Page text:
Katy Whitby-last
Posts: 280
Location: North East Scotland
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This is a subject that I have thought about a great deal. Because of my upbringing, when I started a family I had no real idea about alternatives approaches to parenting so I read a LOT of books. I ended up co-sleeping, breastfeeding until my eldest was 4 and am now homeschooling. There have been a lot of very interesting contributions to this thread already so I think the best contribution that I can make is a list of the books I found useful.

The one that most directly addresses the original post is Small - Our Babies, Ourselves: How Biology and Culture Shape the way we parent http://www.amazon.com/Our-Babies-Ourselves-Biology-Culture/dp/0385483627/ref=sr_1_1?s=books&ie=UTF8&qid=1447500613&sr=1-1&keywords=small+our+babies+ourselves


Others that I found really helpful in both forming my ideas and helping to defend them when I was challenged about them by family or health professionals were:


Naish - Natural Fertility http://www.amazon.com/Natural-Fertility-Complete-Achieving-Conception-ebook/dp/B00DCJJF7U/ref=sr_1_2?s=books&ie=UTF8&qid=1447499952&sr=1-2&keywords=naish+natural+fertility

Jan de Vries - Pregnancy and Childbirth http://www.amazon.com/Pregnancy-Childbirth-Well-Woman-Vries-ebook/dp/B005I4DA3W/ref=sr_1_3?s=books&ie=UTF8&qid=1447500021&sr=1-3&keywords=de+Vries+pregnancy+and+childbirth this is a useful guide to using homeopathy

Orgasmic Birth DVD https://www.amazon.com/Orgasmic-Birth-Best-Kept-Debra-Pascali-Bonaro/dp/B0084WO6SS/ref=sr_1_1/ref=sr_1_1?_encoding=UTF8&keywords=orgasmic%20birth&qid=1447501303&sr=8-1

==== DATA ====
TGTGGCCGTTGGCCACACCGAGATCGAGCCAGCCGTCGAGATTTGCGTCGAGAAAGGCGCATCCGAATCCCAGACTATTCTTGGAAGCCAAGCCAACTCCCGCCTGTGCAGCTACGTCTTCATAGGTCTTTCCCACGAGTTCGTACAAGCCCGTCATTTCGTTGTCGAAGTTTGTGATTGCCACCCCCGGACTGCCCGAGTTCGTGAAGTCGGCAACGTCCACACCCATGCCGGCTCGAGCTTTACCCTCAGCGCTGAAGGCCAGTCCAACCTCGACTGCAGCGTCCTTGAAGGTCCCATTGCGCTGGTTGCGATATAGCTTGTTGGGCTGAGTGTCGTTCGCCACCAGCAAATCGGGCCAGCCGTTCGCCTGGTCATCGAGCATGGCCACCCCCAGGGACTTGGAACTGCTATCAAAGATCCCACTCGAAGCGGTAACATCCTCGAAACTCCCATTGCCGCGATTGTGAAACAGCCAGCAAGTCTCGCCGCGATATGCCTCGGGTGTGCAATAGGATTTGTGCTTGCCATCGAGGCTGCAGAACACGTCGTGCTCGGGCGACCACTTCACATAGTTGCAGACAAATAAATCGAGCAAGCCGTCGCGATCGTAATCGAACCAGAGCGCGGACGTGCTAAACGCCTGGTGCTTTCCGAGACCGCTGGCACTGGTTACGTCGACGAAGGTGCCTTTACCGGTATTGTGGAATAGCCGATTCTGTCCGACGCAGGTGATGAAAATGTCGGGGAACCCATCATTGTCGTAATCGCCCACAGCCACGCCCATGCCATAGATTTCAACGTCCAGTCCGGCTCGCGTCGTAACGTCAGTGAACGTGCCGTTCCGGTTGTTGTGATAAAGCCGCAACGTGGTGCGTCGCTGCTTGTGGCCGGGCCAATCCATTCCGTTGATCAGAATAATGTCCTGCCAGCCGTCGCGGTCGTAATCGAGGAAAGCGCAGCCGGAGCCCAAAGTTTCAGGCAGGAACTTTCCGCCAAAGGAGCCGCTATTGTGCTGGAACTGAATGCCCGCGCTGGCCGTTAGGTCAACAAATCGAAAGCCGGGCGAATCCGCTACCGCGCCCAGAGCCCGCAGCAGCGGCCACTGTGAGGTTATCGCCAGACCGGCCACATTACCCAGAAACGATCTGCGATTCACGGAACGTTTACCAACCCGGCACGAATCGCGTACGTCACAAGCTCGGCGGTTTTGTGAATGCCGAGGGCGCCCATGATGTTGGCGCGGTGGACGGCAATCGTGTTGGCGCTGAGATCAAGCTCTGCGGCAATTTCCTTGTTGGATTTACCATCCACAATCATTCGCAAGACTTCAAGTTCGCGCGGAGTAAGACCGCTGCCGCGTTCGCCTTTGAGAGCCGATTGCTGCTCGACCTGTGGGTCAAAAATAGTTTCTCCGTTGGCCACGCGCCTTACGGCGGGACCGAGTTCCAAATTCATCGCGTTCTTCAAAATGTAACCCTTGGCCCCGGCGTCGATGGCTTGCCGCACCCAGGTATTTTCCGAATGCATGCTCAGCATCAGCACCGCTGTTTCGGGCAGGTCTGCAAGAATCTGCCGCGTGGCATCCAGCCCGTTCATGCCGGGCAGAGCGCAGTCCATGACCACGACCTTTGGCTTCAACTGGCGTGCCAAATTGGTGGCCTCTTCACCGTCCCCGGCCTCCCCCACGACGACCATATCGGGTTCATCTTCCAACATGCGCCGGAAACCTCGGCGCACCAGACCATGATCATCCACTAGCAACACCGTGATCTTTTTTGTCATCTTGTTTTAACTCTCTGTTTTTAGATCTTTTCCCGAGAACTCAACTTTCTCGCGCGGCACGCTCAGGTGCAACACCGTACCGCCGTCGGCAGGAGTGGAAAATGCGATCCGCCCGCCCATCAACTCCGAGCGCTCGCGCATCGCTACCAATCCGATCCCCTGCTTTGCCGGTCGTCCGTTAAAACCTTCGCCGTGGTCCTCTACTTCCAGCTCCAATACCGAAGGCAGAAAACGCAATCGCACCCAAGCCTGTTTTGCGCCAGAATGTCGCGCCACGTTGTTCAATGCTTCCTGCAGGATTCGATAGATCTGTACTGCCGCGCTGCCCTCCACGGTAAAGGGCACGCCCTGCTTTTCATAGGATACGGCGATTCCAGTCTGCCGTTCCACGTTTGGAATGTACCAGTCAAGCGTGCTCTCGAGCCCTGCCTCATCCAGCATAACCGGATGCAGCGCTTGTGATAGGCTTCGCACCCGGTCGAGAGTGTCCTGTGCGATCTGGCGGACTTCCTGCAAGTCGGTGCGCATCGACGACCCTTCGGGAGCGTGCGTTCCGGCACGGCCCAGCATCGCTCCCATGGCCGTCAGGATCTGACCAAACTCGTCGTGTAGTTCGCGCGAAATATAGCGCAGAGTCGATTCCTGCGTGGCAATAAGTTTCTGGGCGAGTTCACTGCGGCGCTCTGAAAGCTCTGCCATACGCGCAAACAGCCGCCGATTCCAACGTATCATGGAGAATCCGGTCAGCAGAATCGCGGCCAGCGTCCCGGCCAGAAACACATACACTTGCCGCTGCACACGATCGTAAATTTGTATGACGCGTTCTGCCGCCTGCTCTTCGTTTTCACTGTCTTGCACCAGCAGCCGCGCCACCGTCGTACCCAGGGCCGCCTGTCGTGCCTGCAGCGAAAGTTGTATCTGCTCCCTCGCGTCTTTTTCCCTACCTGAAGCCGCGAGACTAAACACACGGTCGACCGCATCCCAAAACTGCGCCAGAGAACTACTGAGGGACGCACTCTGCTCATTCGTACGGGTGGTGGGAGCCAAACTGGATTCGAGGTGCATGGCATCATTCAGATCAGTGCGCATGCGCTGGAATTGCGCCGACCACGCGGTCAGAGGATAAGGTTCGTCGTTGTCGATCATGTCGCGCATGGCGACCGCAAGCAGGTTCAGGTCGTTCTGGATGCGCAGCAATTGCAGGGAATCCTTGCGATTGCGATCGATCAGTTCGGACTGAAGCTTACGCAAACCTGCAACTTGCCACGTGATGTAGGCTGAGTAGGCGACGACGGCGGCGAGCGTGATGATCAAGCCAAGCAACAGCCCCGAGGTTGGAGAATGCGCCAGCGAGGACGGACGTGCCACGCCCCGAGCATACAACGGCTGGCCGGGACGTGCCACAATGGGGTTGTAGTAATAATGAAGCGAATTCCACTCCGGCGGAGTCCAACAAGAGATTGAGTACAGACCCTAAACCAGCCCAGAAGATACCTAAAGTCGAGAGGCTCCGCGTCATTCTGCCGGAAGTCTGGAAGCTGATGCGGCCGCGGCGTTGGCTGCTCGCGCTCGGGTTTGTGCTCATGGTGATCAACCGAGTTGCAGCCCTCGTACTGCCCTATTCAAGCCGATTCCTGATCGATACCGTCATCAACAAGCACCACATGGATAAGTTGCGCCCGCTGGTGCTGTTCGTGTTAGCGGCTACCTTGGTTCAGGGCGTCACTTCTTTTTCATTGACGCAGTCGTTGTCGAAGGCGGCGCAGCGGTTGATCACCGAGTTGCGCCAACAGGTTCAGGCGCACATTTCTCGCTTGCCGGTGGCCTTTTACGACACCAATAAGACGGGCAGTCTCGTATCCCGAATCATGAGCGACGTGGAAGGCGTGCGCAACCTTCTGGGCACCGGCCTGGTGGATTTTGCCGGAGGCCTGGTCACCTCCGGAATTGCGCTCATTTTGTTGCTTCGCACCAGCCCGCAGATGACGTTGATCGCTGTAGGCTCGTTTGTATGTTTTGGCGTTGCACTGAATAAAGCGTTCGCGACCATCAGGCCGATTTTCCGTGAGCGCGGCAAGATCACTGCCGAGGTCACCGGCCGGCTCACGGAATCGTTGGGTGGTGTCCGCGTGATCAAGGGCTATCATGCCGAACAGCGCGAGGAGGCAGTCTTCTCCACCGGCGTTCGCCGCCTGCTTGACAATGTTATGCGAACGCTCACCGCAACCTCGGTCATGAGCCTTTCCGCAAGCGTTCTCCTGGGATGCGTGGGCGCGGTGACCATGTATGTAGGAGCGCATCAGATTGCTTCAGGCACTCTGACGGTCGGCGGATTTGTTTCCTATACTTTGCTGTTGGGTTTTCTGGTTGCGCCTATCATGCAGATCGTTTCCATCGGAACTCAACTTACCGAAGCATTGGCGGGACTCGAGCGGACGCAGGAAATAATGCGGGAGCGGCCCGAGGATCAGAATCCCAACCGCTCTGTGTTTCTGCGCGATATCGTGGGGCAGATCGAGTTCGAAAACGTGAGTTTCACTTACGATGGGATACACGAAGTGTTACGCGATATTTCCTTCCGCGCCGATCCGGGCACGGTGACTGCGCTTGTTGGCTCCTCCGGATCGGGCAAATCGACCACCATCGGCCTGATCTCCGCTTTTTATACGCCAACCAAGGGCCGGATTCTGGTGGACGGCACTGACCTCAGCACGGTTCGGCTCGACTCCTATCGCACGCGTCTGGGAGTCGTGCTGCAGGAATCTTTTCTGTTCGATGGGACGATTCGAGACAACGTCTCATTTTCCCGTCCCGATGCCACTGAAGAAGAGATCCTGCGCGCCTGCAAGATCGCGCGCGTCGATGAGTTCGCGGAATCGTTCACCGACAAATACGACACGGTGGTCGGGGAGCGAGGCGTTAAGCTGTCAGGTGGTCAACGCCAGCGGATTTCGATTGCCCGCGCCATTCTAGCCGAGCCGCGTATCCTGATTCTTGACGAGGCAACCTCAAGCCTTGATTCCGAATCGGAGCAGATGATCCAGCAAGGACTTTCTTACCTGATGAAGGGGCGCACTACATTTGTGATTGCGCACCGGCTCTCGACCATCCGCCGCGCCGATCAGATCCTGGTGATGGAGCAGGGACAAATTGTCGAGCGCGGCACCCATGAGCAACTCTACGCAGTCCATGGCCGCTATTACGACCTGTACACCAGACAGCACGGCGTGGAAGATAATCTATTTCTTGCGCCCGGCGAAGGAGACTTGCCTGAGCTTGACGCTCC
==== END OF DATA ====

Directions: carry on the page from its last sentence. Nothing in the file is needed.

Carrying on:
Mongan - Hypnobirthing http://www.amazon.com/HypnoBirthing-natural-approach-comfortable-birthing/dp/0757302661/ref=sr_1_1?s=books&ie=UTF8&qid=1447500529&sr=1-1&keywords=hypnobirthing

Gaskin - Ina May’s Guide to Childbirth http://www.amazon.com/Ina-Mays-Guide-Childbirth-Gaskin/dp/0553381156/ref=sr_1_1?s=books&ie=UTF8&qid=1447500112&sr=1-1&keywords=in+a+mays+guide+to+childbirth

Balaskas & Gordon - Water Birth http://www.amazon.com/Water-Birth-Concise-Pregnancy-Infancy/dp/0044405677/ref=sr_1_2?s=books&ie=UTF8&qid=1447500179&sr=1-2&keywords=balaskas+-+water+birth

Liedloff - The Continuum Concept http://www.amazon.com/Continuum-Concept-Happiness-Classics-Development/dp/0201050714/ref=sr_1_1?s=books&ie=UTF8&qid=1447500395&sr=1-1&keywords=continuum+concept

Jackson - Three in a Bed : the benefits of sleeping with your baby http://www.amazon.com/Three-Bed-Benefits-Sleeping-Your-ebook/dp/B0077RMSKY/ref=sr_1_1?s=books&ie=UTF8&qid=1447500434&sr=1-1&keywords=jackson+three+in+a+bed

Heller - The Vital Touch: How Intimate Contact with your baby leads to happier, healthier development http://www.amazon.com/Vital-Touch-Intimate-Healthier-Development/dp/0805053549/ref=sr_1_1?s=books&ie=UTF8&qid=1447500463&sr=1-1&keywords=heller+vital+touch

Motha - Gentle First Year http://www.amazon.com/Gentle-First-Year-Essential-Wellbeing/dp/0007213050/ref=sr_1_1?s=books&ie=UTF8&qid=1447500071&sr=1-1&keywords=motha+gentle+first+year

Solter - The Aware Baby http://www.amazon.com/Aware-Baby-Aletha-Jauch-Solter/dp/0961307374/ref=sr_1_1?s=books&ie=UTF8&qid=1447500233&sr=1-1&keywords=solter+aware+baby - This one was interesting as it challenged my ideas about nursing my babies when they were upset and talks about the need for babies to express their emotions through crying

Rosenberg - Raising Children Compassionately http://www.amazon.com/Raising-Children-Compassionately-Nonviolent-Communication/dp/1892005093/ref=sr_1_1?s=books&ie=UTF8&qid=1447500139&sr=1-1&keywords=rosenberg+raising+children This is about using Non Violent Communication

Bengson - How Weaning Happens http://www.amazon.com/How-Weaning-Happens-Diane-Bengson/dp/0912500549/ref=sr_1_1?s=books&ie=UTF8&qid=1447500365&sr=1-1&keywords=bengson+how+weaning+happens This is a really useful guide to how the breastfeeding relationship finishes

Rapley - Baby led weaning http://www.amazon.com/Baby-Led-Weaning-Essential-Introducing-Foods-/dp/161519021X/ref=sr_1_1?s=books&ie=UTF8&qid=1447500495&sr=1-1&keywords=rapley+baby+led+weaning This is about letting babies eat what you do without the need to puree or mash foods

Granju - Attachment Parenting: Instinctive Care for your baby and young child